George Will had championed for the courtÂ J. Harvie Wilkinson. He was the judge who let it be known that Bush had questioned him on his exercise schedule. Wilkinson had a careful sensibility andÂ wasn’t an “extremist,” wrote Will, arguing against pure orginalism.Â So Will’sÂ constitutional jurisprudenceÂ isÂ itself a species, albeit it more intelligent than most kinds,Â of liberal thought.Â Will’s ideal justice would be neither an originalist nor an outright living-constitution-style activist.Â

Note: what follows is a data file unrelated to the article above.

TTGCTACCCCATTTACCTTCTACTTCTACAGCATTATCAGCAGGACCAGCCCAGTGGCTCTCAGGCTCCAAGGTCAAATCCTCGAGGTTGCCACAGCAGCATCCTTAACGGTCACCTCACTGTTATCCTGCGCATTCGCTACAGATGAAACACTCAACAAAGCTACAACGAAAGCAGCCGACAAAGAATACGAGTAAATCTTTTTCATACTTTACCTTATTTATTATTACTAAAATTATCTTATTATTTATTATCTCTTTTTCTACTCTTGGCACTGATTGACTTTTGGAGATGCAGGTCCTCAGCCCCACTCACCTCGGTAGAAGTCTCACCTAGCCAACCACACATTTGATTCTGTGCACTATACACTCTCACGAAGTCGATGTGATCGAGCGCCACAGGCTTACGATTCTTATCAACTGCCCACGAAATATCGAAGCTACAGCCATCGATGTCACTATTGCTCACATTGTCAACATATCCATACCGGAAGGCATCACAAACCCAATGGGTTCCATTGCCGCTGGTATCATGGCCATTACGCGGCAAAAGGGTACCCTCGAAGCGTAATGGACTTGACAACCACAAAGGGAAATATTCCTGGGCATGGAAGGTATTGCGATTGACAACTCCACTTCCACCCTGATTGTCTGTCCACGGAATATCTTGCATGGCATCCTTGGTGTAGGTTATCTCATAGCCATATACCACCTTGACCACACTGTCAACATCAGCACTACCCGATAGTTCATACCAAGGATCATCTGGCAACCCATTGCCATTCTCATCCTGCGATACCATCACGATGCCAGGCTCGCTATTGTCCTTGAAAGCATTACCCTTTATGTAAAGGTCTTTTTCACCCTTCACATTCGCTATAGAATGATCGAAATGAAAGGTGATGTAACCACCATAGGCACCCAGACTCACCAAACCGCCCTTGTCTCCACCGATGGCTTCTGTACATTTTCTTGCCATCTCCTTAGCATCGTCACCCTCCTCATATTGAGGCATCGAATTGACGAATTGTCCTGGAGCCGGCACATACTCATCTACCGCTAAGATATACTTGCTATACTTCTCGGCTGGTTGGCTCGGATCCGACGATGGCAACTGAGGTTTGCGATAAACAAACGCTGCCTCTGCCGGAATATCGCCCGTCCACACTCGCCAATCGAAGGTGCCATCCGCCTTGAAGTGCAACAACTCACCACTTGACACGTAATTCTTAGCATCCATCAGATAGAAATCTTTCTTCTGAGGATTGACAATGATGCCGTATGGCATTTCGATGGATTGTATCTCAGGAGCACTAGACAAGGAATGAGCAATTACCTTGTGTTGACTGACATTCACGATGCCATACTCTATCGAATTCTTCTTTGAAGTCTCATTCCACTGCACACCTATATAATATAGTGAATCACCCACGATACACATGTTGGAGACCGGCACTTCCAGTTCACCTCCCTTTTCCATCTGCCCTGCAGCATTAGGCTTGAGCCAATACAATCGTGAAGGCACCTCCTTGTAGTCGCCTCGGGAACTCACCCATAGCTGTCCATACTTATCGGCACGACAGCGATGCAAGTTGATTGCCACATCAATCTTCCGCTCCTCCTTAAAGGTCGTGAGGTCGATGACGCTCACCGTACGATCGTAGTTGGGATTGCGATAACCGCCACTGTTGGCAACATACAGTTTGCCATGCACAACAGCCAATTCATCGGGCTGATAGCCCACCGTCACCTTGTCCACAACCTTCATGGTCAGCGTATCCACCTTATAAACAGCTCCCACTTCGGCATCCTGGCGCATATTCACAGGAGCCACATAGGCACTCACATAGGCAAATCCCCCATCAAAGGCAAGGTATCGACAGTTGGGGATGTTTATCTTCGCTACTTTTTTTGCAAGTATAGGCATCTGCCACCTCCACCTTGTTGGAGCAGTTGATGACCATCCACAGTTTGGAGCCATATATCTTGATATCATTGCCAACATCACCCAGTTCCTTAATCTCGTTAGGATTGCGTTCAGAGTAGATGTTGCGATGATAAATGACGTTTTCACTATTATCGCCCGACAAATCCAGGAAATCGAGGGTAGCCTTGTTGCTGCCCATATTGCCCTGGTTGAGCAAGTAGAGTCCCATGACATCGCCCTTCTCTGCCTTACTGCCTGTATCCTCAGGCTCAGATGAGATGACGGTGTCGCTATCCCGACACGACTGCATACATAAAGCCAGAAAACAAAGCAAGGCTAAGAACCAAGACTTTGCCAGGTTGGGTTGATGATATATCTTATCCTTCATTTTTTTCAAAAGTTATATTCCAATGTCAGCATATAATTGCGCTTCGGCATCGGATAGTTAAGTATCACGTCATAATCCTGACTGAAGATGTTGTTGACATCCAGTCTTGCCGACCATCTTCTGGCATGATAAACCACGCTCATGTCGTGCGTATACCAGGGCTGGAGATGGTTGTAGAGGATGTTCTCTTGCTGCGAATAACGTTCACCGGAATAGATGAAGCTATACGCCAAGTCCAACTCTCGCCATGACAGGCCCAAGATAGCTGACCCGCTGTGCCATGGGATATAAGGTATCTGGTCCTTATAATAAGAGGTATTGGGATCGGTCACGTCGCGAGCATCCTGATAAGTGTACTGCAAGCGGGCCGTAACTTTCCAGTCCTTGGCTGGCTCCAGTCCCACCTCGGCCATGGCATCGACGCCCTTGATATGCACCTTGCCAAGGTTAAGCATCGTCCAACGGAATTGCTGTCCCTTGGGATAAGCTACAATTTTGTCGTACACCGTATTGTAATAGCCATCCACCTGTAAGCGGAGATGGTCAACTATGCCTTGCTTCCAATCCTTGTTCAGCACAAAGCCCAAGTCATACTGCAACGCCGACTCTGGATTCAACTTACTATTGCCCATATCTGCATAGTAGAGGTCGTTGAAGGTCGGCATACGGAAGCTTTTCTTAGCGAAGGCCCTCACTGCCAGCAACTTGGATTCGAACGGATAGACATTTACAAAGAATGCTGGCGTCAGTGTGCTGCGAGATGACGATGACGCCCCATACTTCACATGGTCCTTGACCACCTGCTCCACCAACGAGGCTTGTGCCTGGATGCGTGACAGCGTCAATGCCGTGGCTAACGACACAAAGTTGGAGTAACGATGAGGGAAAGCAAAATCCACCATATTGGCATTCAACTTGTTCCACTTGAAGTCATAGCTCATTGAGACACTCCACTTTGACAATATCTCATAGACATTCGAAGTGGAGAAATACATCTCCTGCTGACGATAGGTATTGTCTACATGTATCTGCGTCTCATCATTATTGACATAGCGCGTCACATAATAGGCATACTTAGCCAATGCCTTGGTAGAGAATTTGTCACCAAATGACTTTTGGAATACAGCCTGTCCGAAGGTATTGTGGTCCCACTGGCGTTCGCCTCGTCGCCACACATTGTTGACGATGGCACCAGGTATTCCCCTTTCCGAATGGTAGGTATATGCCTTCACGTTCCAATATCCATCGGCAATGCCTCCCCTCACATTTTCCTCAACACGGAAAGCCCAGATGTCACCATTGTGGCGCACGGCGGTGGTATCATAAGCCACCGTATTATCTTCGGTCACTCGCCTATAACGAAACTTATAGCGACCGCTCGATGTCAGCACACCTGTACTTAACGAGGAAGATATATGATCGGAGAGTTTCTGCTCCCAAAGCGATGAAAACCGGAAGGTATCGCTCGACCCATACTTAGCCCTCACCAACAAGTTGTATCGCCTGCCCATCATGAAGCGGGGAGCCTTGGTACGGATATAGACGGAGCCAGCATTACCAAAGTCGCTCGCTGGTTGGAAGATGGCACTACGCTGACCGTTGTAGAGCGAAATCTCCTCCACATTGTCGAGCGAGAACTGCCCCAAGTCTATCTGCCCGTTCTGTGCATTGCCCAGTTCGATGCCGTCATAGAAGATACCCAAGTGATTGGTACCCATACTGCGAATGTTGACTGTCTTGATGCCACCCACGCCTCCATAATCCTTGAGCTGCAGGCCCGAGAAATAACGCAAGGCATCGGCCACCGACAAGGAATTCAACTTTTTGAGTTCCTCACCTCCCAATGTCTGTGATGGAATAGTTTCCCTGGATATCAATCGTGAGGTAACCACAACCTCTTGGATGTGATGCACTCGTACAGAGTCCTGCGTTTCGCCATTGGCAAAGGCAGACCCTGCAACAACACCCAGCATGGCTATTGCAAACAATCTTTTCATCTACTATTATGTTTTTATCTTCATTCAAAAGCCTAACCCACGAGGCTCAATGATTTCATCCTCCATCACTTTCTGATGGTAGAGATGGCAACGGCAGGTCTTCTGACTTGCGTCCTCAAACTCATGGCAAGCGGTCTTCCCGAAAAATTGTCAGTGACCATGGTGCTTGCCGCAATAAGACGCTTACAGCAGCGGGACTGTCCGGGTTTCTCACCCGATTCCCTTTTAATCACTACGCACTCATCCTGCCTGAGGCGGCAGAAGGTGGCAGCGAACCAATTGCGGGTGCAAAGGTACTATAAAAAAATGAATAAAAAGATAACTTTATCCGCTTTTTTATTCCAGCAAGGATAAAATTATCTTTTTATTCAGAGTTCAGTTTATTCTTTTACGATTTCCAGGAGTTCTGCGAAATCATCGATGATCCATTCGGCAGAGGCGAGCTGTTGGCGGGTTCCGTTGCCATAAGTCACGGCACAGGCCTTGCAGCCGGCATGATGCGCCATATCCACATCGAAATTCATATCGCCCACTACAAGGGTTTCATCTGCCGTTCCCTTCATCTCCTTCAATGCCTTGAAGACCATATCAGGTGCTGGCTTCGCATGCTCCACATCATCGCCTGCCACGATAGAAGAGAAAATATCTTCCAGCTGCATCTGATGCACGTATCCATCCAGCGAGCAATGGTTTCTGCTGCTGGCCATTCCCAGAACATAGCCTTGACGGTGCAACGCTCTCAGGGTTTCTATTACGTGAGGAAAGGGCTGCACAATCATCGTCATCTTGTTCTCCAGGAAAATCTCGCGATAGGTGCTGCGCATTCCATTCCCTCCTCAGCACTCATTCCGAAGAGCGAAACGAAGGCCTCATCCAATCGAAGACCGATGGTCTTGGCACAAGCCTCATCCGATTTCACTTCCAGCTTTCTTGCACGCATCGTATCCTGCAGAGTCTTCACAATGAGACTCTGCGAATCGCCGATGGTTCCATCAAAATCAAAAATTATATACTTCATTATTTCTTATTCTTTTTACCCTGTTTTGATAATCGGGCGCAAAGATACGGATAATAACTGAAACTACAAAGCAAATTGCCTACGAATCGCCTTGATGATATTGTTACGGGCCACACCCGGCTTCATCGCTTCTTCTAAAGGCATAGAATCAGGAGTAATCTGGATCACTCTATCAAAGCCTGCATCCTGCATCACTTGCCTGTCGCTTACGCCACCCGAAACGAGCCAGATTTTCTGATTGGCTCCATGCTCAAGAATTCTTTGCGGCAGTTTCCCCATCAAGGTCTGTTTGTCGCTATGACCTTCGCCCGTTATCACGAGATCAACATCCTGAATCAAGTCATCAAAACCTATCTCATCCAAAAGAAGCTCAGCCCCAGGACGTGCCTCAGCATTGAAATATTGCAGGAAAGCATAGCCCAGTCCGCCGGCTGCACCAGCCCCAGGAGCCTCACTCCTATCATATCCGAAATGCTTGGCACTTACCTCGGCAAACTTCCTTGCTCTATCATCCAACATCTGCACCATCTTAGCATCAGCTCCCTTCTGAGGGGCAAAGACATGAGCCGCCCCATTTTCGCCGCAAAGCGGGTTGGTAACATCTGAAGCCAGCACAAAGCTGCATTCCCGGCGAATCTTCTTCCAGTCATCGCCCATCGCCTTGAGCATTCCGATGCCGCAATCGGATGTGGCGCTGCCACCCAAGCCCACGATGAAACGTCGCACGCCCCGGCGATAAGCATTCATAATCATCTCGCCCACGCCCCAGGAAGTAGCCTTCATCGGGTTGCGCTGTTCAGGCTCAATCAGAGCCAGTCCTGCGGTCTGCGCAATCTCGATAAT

Will scores at least oneÂ point in his column on Bush’s use of identity politics as aÂ crutch.Â That can’t be defended. Yesterday BushÂ at the press conference kept saying that Miers was a femaleÂ “pioneer” in Texas. So? Does that confer upon her some special insight into the meaning of the Constitution?Â How can he make the case for justices as apolitical and justify them on representational grounds?
A man of faith in a godless age is hitting Americans where it hurts.
Mr. and Mrs. American Spectator Reader, let P.J. O’Rourke talk sense to your kids.
In Britain, defending your property can get you life.
It won’t take long for conservatives to scratch this presidential wannabe off their 2008 scorecard.
Was the President done in by the economy, or by the politics of the economy?